Wow, it ends with Godzilla and Minya (Godzilla’s son for those unfamiliar–there’s no mama; I’m pretty sure Godzilla’s asexual) waving to the camera. How sweet.
Destroy All Monsters is barely a Godzilla movie, really. The monster only shows up at the beginning for the establishing of the ground situation–the narrator explains it is a near future and all the monsters live peacefully on one island–for a bit in the middle and then at the end for the big monster mash. The story itself doesn’t need an appearance.
It’s a sci-fi action thriller–Earth is under attack from space aliens and this crack UN team of guys races around doing stuff to save the world. It’s ripe for a remake–with the casual misogyny (all the evil aliens are female), maybe Neil LaBute could do it.
The effects are weak (it’s hard to believe it’s from the same year as 2001), but Honda’s occasionally ambitious with the effects work. It doesn’t look real, but it’s neat. Unfortunately, those moments are far and few. The film only runs eighty-some minutes but it drags often. There’s a lengthy sequence with the brainwashed humans in suits acting like it’s a shootout from a James Bond rip-off. And all the sets look like something out of “Star Trek” for the first twenty minutes or so.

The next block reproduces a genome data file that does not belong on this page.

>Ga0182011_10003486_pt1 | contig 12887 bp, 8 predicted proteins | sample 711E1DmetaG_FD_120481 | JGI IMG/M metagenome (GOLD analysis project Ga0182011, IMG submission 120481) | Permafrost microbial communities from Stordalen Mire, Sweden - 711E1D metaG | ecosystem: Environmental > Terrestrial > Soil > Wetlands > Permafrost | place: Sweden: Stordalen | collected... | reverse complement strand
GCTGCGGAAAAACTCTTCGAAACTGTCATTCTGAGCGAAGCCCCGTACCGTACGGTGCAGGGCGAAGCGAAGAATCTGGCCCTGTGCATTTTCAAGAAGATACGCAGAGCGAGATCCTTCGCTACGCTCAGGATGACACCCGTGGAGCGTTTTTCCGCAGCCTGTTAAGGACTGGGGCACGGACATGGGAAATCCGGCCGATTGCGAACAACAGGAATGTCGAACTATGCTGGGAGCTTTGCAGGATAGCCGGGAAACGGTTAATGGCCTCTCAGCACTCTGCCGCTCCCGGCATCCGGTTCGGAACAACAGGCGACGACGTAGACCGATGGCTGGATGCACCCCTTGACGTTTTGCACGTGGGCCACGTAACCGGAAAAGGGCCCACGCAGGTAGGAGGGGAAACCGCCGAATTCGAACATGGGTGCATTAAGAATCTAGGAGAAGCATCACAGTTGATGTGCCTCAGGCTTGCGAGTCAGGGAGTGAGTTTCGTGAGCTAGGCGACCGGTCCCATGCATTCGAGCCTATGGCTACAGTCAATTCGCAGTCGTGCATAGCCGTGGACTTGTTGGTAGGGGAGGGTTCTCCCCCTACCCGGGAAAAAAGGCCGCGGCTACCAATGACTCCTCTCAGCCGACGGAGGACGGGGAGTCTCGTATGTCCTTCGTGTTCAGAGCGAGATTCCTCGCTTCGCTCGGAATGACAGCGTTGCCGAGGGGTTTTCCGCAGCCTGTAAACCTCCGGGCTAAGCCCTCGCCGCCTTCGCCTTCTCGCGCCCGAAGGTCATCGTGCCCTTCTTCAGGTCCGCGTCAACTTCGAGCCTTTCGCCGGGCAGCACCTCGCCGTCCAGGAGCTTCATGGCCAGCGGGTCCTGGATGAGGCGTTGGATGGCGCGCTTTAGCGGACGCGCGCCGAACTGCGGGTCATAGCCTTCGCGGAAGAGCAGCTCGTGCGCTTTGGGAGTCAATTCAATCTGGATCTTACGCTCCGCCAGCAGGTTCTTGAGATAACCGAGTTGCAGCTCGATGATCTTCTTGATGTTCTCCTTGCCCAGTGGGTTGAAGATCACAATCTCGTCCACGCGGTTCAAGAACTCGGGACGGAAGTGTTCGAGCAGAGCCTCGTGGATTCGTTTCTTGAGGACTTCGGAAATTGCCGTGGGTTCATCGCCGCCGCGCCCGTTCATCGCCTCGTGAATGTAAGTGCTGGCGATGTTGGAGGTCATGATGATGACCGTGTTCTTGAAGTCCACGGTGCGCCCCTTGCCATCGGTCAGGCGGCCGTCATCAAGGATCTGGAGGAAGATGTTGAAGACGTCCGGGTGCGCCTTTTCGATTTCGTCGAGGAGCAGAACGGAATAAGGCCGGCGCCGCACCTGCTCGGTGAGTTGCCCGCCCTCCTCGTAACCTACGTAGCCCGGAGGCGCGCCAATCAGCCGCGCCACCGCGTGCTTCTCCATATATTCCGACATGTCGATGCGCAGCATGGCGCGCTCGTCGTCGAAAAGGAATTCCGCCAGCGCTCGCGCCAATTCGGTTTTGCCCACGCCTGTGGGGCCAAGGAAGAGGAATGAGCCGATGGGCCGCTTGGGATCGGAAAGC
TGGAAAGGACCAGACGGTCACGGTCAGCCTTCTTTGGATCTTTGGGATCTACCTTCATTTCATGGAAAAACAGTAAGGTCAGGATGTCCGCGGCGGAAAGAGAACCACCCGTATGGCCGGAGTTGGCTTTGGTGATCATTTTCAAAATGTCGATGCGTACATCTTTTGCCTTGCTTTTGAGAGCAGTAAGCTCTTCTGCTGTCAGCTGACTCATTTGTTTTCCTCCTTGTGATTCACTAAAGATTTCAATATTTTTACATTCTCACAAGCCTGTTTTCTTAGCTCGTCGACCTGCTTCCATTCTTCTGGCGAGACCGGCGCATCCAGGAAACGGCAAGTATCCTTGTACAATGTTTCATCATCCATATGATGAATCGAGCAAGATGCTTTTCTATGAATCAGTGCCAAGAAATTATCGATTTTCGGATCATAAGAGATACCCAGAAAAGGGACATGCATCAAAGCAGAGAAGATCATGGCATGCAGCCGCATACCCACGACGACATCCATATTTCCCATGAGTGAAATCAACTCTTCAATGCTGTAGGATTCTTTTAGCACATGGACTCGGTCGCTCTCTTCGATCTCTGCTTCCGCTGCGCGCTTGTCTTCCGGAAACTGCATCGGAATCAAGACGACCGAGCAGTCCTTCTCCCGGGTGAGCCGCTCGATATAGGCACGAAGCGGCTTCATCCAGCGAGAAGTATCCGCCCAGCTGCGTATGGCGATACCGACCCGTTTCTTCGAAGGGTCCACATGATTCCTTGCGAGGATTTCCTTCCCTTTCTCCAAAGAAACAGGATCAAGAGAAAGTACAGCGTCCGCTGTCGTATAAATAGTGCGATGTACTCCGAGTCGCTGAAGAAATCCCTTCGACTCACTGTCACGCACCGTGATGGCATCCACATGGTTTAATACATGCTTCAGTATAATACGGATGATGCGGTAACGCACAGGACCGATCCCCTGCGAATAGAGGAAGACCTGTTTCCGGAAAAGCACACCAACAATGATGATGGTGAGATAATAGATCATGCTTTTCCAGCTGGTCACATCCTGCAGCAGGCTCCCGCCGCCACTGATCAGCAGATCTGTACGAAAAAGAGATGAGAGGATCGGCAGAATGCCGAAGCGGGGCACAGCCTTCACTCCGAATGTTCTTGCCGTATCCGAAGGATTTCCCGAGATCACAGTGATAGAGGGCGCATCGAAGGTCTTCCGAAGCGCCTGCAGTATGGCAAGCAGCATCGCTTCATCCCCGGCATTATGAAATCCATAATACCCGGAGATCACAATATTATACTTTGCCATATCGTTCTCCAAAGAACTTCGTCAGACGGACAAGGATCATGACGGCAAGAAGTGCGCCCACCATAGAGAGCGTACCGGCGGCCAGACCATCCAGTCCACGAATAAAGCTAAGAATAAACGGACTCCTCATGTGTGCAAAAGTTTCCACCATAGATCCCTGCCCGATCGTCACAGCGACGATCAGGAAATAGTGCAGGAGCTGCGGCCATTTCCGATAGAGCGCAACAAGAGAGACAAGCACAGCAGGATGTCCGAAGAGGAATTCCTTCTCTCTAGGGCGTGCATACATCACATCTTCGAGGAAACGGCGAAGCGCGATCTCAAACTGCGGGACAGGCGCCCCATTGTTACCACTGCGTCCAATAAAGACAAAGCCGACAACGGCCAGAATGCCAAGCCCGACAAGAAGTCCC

The performances are generally fine, except ingenue Kobayashi Yukiko. She’s atrocious.
Ifukube Akira’s music is utterly fantastic.
Still, it’s a chore to get through.
Directed by Honda Ishirô; written by Honda and Kimura Takeshi; director of photography, Kankura Taiichi; edited by Fujii Ryohei; music by Ifukube Akira; production designer, Kita Takeo; produced by Tanaka Tomoyuki; released by Toho Company Ltd.
Starring Kubo Akira (SY-3 Captain Yamabe Katsuo), Tazaki Jun (Dr. Yoshido), Kobayashi Yukiko (Yamabe Kyoko), Tsuchiya Yoshio (Dr. Otani), Ai Kyôko (Kilaak Queen), Andrew Hughes (Dr. Stevenson), Tôgin Chôtarô (Ogata), Tajima Yoshifumi (General), Sahara Kenji (Commander Nishikawa) and Itô Hisaya (Major Tada).